The foul line could play a major role in a close game here, as UNC shoots 62.5% as a team (344th nationally) and Providence shoots 78.1% (2nd nationally).
Neither team shoots the ball very well – and UNC relies on 2Ps more than just about anyone in the country, as 61.7% of their points come from inside the arc (3rd most nationally). Providence is better at guarding 3Ps than 2Ps because of their team length.
UNC has some bench depth, while Providence is the second thinnest team in the NCAA Tournament (just ahead of Saint Joseph’s) with the bench playing only 14.1% of available minutes.
Bryce Cotton and the Friars proved to be a tough out in the Big East Tournament, and this will not be easy for the Tar Heels, but I think North Carolina finds a way to win this one and advance.
(3) Iowa State vs. (14) NC Central
If there is going to be a shocker in this bracket, look no further than this game between the Big 12 and MEAC Champions.
NC Central is a strong offensive rebounding team despite having only one player over 6’7” logging significant minutes. Iowa State, however, is not especially big, either, with its tallest player being 6’7” Georges Niang.
NC Central also takes and makes Free Throws at a much higher rate (18th best nationally) than Iowa State (262nd) – but Iowa State’s defense does not foul often – so this is an advantage that NC Central will have to work to expose. If NC Central can get Iowa State in foul trouble, the Cyclones have one of the weakest benches in the NCAA (330th in Bench Minutes).
NC Central forces a large amount of turnovers and forces opponents to take ill-advised shots, as well, but Iowa State has the nation’s 9th lowest turnover percentage and 26th best effective Field Goal Percentage.
On the other side, Iowa State could benefit from attacking NC Central and getting to the free throw line. NC Central has the 275th rated defensive Free Throw Rate, but Iowa State does not shoot particularly well from the line (69.4%; 193rd in the country).
I think this game is going to be close – and I am going to take a stab at naming one of the most shocking results of the Round of 64 by picking NC Central to advance.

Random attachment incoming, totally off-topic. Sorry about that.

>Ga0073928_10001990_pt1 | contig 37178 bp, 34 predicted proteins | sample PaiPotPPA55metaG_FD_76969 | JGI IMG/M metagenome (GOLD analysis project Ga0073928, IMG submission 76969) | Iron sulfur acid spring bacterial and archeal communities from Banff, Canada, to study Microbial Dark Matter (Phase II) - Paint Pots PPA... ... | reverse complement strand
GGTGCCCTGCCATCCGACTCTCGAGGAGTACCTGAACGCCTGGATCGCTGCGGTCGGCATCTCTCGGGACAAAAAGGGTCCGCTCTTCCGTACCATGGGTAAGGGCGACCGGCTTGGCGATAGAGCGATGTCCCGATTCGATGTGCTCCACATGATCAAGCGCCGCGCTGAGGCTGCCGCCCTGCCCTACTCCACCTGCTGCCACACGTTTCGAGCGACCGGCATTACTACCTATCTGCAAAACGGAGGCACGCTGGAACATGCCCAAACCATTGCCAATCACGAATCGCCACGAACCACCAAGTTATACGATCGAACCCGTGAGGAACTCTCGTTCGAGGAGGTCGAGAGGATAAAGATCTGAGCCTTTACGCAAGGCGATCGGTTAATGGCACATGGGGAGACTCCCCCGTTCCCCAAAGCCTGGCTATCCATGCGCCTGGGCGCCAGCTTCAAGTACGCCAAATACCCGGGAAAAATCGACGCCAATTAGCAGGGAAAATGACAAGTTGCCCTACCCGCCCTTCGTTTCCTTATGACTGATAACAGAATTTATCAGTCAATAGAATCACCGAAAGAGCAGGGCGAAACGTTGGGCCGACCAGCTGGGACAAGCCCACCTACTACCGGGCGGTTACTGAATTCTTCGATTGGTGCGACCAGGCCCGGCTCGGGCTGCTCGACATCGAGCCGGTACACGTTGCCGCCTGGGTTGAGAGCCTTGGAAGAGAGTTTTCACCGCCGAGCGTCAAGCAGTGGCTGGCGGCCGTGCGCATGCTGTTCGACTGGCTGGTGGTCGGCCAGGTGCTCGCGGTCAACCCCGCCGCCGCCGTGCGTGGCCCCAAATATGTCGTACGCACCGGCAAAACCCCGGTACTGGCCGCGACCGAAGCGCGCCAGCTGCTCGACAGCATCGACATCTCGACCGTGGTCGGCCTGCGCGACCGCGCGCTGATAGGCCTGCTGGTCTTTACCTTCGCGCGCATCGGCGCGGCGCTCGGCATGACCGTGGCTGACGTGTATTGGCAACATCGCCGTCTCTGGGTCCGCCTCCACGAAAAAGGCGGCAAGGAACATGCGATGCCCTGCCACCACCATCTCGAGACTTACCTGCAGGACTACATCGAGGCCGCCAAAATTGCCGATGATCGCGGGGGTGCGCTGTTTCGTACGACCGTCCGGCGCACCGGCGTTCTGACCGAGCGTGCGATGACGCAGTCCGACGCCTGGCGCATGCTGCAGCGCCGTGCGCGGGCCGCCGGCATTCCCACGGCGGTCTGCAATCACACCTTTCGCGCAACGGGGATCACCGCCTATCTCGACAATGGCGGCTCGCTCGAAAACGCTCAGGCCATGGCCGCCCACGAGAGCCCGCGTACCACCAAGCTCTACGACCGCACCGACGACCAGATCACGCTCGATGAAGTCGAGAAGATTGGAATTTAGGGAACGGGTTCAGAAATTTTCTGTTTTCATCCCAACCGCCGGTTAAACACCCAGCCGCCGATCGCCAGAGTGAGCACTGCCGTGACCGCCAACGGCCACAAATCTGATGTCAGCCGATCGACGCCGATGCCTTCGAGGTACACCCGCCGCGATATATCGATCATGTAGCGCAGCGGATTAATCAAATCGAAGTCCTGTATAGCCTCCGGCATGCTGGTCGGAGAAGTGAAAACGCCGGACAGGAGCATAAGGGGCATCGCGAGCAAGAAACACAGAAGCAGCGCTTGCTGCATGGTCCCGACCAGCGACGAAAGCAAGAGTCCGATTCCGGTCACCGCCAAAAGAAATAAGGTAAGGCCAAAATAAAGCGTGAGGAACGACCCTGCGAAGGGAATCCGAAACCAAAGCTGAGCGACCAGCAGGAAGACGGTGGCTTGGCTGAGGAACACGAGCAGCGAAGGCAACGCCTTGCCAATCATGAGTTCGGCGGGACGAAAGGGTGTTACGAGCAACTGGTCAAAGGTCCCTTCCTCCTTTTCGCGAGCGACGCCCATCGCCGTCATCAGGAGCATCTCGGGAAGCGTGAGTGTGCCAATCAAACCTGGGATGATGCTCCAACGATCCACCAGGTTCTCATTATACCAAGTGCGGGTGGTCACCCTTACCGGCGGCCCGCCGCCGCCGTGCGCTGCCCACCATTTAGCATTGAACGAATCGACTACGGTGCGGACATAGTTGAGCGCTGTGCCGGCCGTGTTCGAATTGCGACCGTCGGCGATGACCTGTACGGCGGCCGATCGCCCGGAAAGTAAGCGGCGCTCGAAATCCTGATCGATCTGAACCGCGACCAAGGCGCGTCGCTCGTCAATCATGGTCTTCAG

(7) Connecticut vs. (10) Saint Joseph’s
This could be one of the more entertaining first round games in the Round of 64.
Senior Shabazz Napier leads UConn, averaging 17.4 points, 5.9 rebounds, and 4.9 assists per game. Ryan Boatright and DeAndre Daniels also play major roles – and senior Niels Giffey serves as a deep ball threat.
For St. Joe’s, Langston Galloway is the go-to player. Freshman DeAndre Bembry has had a tremendous first season on the Main Line, while Halil Kanacevic has provided scoring and rebounding.
In this matchup, St. Joe’s holds the advantages offensively in effective Field Goal Percentage and Free Throw Rate and defensively in rebounding percentage and Free Throw Rate. UConn turns the ball over less on offense, and then forces more turnovers on defense. They also are slightly better on the offensive glass.
UConn shoots 76.1% as a team from the line – but they do not shoot many FTs. St. Joe’s, however, shoots a high amount of FTs compared to its FGA but shoots only 64.1% as a team. Both teams shoot well from distance, but St. Joe’s is significantly better inside the arc.
I am taking Saint Joseph’s to pull this one out and advance to the Round of 32 for a potential Holy War Round 2 with Villanova.
(2) Villanova vs. (15) Milwaukee
I expect Villanova to impress the rest of the field in this game. Many “experts” have overlooked the Big East regular season champion following its quarterfinal loss to Seton Hall at Madison Square Garden last week – but I expect the Cats to get back to MSG next week in the Sweet Sixteen.
Villanova’s biggest weakness is its perimeter defense – and Milwaukee does not shoot the long ball well (33%; 227th nationally). Milwaukee has two players, Jordan Aaron and Austin Arians, who take and make a large amount of 3s, but Jay Wright and his staff will have those players identified and closely guarded on Thursday night.
Villanova has seen the newspapers in Philadelphia focusing on Saint Joseph’s – and they’ve seen the media salivating on the tournament’s 4-seeds and overlooking the East Region’s No. 2 team.
I’m taking Villanova in a landslide here. Watch out for the Wildcats.
Who are you picking? Do you agree/disagree?
Send us your comments below or tweet us at @BEandBeyond!